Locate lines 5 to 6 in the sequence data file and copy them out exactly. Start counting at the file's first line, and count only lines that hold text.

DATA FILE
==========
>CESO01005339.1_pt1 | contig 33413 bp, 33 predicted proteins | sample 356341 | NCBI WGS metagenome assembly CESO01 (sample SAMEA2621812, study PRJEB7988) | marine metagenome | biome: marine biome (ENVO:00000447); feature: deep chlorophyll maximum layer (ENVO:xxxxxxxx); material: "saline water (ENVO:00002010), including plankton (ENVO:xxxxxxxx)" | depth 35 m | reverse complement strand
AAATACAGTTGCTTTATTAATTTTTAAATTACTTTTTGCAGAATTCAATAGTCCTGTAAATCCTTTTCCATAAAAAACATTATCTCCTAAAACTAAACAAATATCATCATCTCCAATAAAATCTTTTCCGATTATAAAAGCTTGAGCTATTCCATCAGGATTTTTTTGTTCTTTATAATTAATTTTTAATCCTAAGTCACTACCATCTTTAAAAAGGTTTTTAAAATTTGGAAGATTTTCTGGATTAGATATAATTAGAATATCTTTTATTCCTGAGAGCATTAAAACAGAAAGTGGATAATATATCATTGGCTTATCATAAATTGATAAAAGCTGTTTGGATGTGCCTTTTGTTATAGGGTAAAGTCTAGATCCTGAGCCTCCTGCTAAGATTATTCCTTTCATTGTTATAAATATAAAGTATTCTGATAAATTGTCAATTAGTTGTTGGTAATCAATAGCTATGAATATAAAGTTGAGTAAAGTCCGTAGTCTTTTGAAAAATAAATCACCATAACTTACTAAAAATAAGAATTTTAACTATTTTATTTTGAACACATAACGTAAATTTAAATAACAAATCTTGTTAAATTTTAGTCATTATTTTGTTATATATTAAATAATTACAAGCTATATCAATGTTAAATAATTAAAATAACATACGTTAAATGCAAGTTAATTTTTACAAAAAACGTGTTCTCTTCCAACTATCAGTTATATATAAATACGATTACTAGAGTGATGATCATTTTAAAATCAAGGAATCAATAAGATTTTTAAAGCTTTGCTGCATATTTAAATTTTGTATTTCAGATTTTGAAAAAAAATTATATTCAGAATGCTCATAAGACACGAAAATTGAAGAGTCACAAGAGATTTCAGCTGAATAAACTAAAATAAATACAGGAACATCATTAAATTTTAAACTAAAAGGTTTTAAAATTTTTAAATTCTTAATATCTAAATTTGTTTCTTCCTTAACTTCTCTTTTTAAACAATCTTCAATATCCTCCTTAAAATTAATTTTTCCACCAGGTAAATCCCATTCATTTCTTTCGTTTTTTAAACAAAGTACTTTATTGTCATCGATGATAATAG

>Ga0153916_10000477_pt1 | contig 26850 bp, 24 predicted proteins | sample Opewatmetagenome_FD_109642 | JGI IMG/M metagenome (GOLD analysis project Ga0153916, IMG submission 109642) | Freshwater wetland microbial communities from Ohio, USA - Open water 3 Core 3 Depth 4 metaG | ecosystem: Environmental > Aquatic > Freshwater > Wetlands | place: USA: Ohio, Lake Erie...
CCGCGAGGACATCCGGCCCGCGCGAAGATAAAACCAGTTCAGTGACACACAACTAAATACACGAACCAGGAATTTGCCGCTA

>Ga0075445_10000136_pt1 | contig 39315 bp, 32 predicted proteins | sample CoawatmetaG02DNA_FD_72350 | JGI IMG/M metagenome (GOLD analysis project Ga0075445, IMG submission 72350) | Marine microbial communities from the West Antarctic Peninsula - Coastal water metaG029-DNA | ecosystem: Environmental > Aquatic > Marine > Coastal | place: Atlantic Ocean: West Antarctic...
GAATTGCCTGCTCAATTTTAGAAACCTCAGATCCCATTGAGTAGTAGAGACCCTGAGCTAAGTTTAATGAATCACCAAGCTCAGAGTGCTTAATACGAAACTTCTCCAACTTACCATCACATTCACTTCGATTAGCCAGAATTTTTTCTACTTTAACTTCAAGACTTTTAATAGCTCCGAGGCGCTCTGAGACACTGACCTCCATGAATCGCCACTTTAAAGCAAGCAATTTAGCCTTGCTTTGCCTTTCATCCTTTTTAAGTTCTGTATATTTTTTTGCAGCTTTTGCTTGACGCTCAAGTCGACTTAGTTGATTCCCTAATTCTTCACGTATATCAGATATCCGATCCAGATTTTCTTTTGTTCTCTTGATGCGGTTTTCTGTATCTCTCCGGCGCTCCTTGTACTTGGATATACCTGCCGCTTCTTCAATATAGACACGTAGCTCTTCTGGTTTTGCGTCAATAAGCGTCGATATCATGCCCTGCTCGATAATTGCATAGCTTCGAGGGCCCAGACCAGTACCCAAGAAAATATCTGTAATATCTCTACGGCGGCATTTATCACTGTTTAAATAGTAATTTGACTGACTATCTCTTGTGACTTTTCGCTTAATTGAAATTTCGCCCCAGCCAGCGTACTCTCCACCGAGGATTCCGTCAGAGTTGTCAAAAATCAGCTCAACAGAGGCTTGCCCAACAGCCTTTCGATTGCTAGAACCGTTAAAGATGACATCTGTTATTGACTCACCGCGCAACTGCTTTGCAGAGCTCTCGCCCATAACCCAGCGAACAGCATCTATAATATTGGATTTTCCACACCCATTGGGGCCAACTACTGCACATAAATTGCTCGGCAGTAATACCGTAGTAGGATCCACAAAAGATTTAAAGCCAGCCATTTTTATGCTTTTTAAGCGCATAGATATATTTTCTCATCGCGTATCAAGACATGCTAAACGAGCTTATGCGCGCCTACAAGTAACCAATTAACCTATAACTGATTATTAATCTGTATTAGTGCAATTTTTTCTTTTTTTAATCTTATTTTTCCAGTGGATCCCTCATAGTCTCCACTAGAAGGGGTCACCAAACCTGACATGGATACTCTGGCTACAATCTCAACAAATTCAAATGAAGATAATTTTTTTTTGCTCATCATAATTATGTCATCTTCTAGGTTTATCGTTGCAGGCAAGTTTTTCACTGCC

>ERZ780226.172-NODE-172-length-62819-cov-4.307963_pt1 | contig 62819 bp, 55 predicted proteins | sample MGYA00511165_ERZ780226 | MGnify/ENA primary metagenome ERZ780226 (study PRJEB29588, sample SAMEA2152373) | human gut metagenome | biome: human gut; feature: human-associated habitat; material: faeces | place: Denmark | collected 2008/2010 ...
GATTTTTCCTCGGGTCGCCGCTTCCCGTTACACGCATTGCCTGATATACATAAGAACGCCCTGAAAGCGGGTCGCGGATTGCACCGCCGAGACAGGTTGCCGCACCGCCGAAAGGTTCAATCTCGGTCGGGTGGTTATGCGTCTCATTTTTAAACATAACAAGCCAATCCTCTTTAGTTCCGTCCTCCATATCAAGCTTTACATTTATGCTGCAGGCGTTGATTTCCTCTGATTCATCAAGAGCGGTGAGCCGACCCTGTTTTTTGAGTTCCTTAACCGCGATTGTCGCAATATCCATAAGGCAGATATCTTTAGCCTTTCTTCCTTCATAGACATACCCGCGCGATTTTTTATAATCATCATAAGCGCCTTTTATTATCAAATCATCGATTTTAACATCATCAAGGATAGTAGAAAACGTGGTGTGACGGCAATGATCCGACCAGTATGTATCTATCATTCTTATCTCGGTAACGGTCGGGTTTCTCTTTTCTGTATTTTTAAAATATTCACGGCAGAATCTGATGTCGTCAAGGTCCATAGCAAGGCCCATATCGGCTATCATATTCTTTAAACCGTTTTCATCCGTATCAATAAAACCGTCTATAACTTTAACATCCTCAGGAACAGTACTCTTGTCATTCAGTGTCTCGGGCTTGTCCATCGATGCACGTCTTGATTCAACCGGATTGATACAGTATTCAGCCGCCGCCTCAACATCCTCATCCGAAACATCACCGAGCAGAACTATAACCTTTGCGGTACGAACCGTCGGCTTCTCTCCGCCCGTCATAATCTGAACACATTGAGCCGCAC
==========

>Ga0075445_10000136_pt1 | contig 39315 bp, 32 predicted proteins | sample CoawatmetaG02DNA_FD_72350 | JGI IMG/M metagenome (GOLD analysis project Ga0075445, IMG submission 72350) | Marine microbial communities from the West Antarctic Peninsula - Coastal water metaG029-DNA | ecosystem: Environmental > Aquatic > Marine > Coastal | place: Atlantic Ocean: West Antarctic...
GAATTGCCTGCTCAATTTTAGAAACCTCAGATCCCATTGAGTAGTAGAGACCCTGAGCTAAGTTTAATGAATCACCAAGCTCAGAGTGCTTAATACGAAACTTCTCCAACTTACCATCACATTCACTTCGATTAGCCAGAATTTTTTCTACTTTAACTTCAAGACTTTTAATAGCTCCGAGGCGCTCTGAGACACTGACCTCCATGAATCGCCACTTTAAAGCAAGCAATTTAGCCTTGCTTTGCCTTTCATCCTTTTTAAGTTCTGTATATTTTTTTGCAGCTTTTGCTTGACGCTCAAGTCGACTTAGTTGATTCCCTAATTCTTCACGTATATCAGATATCCGATCCAGATTTTCTTTTGTTCTCTTGATGCGGTTTTCTGTATCTCTCCGGCGCTCCTTGTACTTGGATATACCTGCCGCTTCTTCAATATAGACACGTAGCTCTTCTGGTTTTGCGTCAATAAGCGTCGATATCATGCCCTGCTCGATAATTGCATAGCTTCGAGGGCCCAGACCAGTACCCAAGAAAATATCTGTAATATCTCTACGGCGGCATTTATCACTGTTTAAATAGTAATTTGACTGACTATCTCTTGTGACTTTTCGCTTAATTGAAATTTCGCCCCAGCCAGCGTACTCTCCACCGAGGATTCCGTCAGAGTTGTCAAAAATCAGCTCAACAGAGGCTTGCCCAACAGCCTTTCGATTGCTAGAACCGTTAAAGATGACATCTGTTATTGACTCACCGCGCAACTGCTTTGCAGAGCTCTCGCCCATAACCCAGCGAACAGCATCTATAATATTGGATTTTCCACACCCATTGGGGCCAACTACTGCACATAAATTGCTCGGCAGTAATACCGTAGTAGGATCCACAAAAGATTTAAAGCCAGCCATTTTTATGCTTTTTAAGCGCATAGATATATTTTCTCATCGCGTATCAAGACATGCTAAACGAGCTTATGCGCGCCTACAAGTAACCAATTAACCTATAACTGATTATTAATCTGTATTAGTGCAATTTTTTCTTTTTTTAATCTTATTTTTCCAGTGGATCCCTCATAGTCTCCACTAGAAGGGGTCACCAAACCTGACATGGATACTCTGGCTACAATCTCAACAAATTCAAATGAAGATAATTTTTTTTTGCTCATCATAATTATGTCATCTTCTAGGTTTATCGTTGCAGGCAAGTTTTTCACTGCC